China and India drive global greening, finds NASA
The world is literally a greener place than it was twenty years ago, with huge swathes of China and India seeing new tree growth on a scale previously unseen according to new data released by NASA.
Ambitious tree-planting programs in China and intensive agricultural policies are driving the trend.
The greening phenomenon was first detected using satellite imagery in the mid-1990’s, but the original researchers were unable to conclude whether or not human activity was the root casue.
However, twenty years on from the original observations, NASA has developed new technology and observational techniques that show that over the last two decades, plants and trees equivalent to the entirety of the Amazon rainforests have been cultivated as a result of human activity.
“China and India account for one-third of the greening, but contain only 9% of the planet’s land area covered in vegetation – a surprising finding, considering the general notion of land degradation in populous countries from overexploitation,” said Chi Chen of the Department of Earth and Environment at Boston University, in Massachusetts, and lead author of the study.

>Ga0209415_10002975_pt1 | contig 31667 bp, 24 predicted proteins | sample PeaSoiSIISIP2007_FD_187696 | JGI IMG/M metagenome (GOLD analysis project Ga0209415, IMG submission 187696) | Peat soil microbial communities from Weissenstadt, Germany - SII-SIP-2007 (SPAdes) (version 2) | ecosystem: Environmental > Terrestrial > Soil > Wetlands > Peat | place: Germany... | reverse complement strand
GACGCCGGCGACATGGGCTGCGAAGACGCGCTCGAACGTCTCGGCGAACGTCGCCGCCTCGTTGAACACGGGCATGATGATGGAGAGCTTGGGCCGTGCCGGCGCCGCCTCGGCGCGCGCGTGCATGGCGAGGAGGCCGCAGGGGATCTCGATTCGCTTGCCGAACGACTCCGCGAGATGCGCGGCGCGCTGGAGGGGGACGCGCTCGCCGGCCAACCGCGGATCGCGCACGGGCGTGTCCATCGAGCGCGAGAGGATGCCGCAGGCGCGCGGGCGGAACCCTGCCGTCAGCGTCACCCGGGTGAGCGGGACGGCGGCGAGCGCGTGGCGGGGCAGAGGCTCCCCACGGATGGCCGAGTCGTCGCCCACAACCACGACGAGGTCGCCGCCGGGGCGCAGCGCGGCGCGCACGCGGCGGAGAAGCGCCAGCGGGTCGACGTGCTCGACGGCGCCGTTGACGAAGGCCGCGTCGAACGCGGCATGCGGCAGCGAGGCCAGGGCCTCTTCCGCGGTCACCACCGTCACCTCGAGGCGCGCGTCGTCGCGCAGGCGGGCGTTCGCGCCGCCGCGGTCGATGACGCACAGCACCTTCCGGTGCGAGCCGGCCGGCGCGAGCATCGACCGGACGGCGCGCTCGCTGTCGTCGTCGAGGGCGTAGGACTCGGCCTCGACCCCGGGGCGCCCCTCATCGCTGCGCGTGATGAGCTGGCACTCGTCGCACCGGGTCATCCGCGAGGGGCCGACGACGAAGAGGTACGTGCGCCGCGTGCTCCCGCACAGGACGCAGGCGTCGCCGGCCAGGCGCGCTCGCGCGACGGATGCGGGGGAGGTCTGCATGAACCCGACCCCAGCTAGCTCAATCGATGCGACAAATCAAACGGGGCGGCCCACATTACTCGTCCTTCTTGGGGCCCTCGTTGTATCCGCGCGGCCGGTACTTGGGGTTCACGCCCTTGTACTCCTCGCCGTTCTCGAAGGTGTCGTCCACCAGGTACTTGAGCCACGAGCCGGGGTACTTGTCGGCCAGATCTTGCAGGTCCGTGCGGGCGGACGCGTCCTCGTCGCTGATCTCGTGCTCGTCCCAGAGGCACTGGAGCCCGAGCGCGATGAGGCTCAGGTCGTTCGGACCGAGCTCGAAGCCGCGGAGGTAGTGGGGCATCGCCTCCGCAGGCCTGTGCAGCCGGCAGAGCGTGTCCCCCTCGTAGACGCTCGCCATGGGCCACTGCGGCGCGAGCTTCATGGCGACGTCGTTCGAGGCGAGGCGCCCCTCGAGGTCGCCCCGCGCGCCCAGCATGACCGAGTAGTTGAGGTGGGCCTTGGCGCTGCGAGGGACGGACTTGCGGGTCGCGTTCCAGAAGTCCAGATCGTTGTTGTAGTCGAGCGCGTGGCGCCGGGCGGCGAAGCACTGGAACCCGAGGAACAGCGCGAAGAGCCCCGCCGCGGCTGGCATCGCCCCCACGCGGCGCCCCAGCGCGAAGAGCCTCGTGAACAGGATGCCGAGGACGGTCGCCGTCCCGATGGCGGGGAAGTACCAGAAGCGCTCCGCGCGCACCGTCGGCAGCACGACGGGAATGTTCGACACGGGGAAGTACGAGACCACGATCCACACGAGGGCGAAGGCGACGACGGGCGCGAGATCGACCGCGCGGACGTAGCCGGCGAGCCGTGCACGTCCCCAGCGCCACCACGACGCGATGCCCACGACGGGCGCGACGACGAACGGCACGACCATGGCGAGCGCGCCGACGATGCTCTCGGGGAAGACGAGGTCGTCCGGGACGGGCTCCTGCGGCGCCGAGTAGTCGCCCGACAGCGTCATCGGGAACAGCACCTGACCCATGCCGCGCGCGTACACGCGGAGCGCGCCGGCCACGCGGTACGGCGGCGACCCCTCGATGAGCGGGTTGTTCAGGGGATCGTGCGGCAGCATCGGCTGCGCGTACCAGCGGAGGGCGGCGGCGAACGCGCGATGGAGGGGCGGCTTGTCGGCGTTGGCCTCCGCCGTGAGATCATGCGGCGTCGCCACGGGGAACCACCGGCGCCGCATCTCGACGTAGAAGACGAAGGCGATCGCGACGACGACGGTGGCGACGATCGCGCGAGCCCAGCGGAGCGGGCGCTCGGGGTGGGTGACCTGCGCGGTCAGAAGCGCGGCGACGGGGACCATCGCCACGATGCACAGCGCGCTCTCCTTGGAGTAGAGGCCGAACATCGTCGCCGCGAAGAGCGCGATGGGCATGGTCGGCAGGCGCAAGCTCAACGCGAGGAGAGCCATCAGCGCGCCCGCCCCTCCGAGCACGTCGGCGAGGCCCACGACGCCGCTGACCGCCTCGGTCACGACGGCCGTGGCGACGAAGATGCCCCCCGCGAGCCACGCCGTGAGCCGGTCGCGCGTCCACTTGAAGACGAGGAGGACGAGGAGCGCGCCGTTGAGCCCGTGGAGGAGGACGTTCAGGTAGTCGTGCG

China’s outsized contribution to the global greening trend comes in large part (42%) from programs to conserve and expand forests. These were developed in an effort to reduce the effects of soil erosion, air pollution and climate change. Another 32% of the greening change in China – and 82% of the greening seen in India – comes from intensive cultivation of food crops.
How the greening trend may change in the future depends on numerous factors. For example, increased food production in India is facilitated by groundwater irrigation. If the groundwater is depleted, this trend may change. The researchers also pointed out that the gain in greenness around the world does not necessarily offset the loss of natural vegetation in tropical regions such as Brazil and Indonesia. There are consequences for sustainability and biodiversity in those ecosystems beyond the simple greenness of the landscape.
The research was published in the journal Nature Sustainability and can be found here